this issue contains
>> Interview with Ellen Gallagher
>> Portrait of Marlene Dumas
>> New Acquisitions 2005
>> Exhibition Highlights 2006

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Mysterious Skin: An Encounter with Marlene Dumas

They curl up in desire, show their flaws and wounds, abide in longing and loneliness. The primarily female figures in the paintings of the South African painter Marlene Dumas touch upon conventions, longings, and memories. In 2005, two works by the prominent artist counted among the new acquisitions of the Deutsche Bank Collection. Oliver Koerner von Gustorf met with Marlene Dumas during the final preparations for her exhibition “Female” in Baden-Baden.

Warhols Child, 1989-91
Garnatz Collection, Städtische Galerie Karlsruhe,
Photo Heinz Pelz, Courtesy Kunsthalle Baden- Baden

The oldish-looking baby is suspended in front of a white background, arms akimbo, legs bent, and with its bloated belly and vulva protruding. The skin has turned a greyish blue, diaphanous as parchment. Barely born, its ghostly and vulnerable appearance already embodies age, dying, and death. The girl’s head is covered with a thin, platinum blond head of hair that looks as though a wig were growing out of the small skull. Marlene Dumas titled this painting from the early nineties “Warhol’s Child”; it extends to a width of over ten feet.

Untitled (Looking down), 1992
Deutsche Bank Collection

She reacts with amusement to the question as to how this strange being came to life: “Well, after my real child, my daughter, was born in the late eighties, I did various paintings using images of babies. So while being busy with the baby as a mother in a real sense, I noticed what a strange creature she was. I observed everything she did. I was making different paintings at that time. At that stage I also related to artists I liked, and Warhol is someone I am very interested in. There are four components that are important for my work: The painting, the person, the picture, and the portrait. The friction between these absorbs me. It didn’t start off as a portrait of Andy Warhol, and it didn’t start as a portrait of my daughter – it was a mixture. Warhol always wore his wigs and the baby looked like it was wearing a mask – as though it could be filled in with any personality at all. The painting is also a sort of homage to Warhol. I’m a fan, because he’s one of the few 20th-century artists who dealt with essential things like death and sexuality – but in a sexy, unique way.”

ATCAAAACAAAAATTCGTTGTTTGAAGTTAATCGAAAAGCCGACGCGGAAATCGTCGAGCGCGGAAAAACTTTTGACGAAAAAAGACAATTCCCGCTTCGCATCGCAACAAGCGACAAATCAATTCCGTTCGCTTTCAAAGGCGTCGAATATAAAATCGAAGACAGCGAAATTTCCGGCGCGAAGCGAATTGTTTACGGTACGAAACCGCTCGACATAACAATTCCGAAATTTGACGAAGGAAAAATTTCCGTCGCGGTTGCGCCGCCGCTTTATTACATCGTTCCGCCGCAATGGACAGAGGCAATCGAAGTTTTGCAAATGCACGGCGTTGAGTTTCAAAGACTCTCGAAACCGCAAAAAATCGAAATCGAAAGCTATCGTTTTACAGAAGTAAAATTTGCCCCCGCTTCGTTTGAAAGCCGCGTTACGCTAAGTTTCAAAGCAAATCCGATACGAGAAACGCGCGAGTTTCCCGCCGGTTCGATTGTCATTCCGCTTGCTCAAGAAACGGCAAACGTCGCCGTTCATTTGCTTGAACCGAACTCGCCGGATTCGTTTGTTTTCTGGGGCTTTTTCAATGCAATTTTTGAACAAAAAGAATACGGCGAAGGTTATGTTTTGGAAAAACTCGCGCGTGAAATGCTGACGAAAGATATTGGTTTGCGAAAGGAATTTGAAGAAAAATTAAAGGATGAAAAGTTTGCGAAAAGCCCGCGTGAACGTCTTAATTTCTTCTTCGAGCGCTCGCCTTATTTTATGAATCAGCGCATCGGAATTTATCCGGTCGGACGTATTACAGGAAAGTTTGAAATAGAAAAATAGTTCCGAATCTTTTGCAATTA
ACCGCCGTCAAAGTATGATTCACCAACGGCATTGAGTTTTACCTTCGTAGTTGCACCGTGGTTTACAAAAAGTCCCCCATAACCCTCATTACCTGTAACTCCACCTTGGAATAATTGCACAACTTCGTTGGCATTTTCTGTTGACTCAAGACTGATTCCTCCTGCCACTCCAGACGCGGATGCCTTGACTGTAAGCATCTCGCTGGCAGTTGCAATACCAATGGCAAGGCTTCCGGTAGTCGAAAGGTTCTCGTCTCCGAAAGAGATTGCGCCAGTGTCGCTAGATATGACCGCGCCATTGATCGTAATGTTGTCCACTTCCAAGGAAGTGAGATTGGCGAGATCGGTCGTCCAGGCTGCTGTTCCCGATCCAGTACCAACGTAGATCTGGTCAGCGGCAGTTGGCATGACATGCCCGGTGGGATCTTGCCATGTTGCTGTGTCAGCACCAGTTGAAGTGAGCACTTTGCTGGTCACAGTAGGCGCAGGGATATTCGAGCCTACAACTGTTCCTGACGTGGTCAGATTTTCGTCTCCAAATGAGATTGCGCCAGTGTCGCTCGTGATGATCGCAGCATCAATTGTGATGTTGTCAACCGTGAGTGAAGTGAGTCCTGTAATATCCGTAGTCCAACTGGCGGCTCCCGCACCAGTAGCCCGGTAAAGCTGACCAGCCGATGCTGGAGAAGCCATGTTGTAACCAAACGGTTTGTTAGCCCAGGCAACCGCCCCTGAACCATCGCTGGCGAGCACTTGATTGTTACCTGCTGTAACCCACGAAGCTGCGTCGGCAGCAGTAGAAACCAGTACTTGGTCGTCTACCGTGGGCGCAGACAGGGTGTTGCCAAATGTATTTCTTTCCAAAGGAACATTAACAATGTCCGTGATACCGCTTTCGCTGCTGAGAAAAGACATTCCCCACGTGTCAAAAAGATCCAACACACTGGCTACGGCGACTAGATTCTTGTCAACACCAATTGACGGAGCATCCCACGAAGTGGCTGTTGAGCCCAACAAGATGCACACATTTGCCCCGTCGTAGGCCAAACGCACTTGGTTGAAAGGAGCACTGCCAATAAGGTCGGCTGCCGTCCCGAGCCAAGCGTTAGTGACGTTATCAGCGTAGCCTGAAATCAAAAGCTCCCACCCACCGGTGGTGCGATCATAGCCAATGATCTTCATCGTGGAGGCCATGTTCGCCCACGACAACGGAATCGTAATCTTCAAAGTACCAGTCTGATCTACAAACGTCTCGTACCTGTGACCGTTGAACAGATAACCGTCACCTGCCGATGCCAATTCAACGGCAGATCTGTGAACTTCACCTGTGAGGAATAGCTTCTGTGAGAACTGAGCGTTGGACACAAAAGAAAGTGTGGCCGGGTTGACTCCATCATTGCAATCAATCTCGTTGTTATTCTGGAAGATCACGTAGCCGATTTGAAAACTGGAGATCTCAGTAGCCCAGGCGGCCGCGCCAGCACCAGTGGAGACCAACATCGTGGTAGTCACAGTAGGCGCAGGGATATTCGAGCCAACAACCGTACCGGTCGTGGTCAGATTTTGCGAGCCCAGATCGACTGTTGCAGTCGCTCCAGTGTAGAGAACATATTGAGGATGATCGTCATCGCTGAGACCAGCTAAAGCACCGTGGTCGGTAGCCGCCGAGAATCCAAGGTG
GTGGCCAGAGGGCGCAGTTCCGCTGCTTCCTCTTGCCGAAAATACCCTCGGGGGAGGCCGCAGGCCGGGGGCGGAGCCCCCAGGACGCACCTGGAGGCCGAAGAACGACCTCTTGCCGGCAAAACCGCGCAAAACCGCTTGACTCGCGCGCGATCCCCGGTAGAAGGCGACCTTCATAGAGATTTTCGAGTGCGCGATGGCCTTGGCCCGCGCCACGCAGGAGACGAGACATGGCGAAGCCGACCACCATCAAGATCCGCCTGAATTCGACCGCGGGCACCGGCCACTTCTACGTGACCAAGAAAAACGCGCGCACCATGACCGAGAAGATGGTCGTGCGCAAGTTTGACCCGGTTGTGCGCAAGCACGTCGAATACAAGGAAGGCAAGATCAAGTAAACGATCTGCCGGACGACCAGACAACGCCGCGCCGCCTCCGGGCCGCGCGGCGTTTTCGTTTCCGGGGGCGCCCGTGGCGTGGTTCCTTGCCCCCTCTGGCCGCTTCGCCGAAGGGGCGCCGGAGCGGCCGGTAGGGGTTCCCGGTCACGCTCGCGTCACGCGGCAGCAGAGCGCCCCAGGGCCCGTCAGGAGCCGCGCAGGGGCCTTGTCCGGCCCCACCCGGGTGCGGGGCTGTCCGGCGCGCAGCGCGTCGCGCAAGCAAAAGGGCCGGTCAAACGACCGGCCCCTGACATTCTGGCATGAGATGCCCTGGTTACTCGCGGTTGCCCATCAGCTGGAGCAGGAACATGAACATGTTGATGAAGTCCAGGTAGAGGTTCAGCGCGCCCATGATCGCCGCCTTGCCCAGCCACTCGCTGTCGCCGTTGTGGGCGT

Anonymous, 2005
Collection of the artist,
Courtesy Kunsthalle Baden-Baden

While the lanterns switch on in the resort park and people rush past in the pedestrian zone, Dumas’ voice echoes in the empty Kunsthalle in Baden-Baden as though we were a chapel. She only just arrived from London an hour ago to take care of the last preparations for her exhibition Female. She should actually be exhausted, yet she concentrates on our conversation with an openness that is overwhelming. Her long black coat keeps twirling around, making the blond, curly-haired artist, who is in her mid-fifties, seem like a conductor whose every gesture communicates with her environment and her work. Peepshow girls in sexy poses, naked, pale children, oppressed saints that recall the torture victims of Abu Ghraib: Dumas’ paintings appear like a dark antipode to the bourgeois world outside – light years away from tea time in Brenners Parkhotel, from boxes lavishly decorated with ribbons in the store front windows of Godiva Chocolate and the pompous displays of the Versace Home Collection.

Female, 1992-93, Garnatz Collection,
Städtische Galerie Karlsruhe, Photo: Heinz Pelz,
Courtesy Kunsthalle Baden-Baden

The series Female, made in 1992/93 and part of the Eberhard Garnatz Collection in Karlsruhe, forms the heart of the exhibition in the large hall inside the building. Bathed in cold light, 211 small-scale black and white ink drawings are combined into a pulsating grid of portraits of women and children that are hung closely together. Dumas painted them from her own photographs and from media images of the famous and forgotten: people of color, white people, the young and old. Together, they are connected by a single profane category: that of being female. With its gently blurred contours of watery ink and economical gestures, the artist’s series seem like a pathological test result: that of loneliness.

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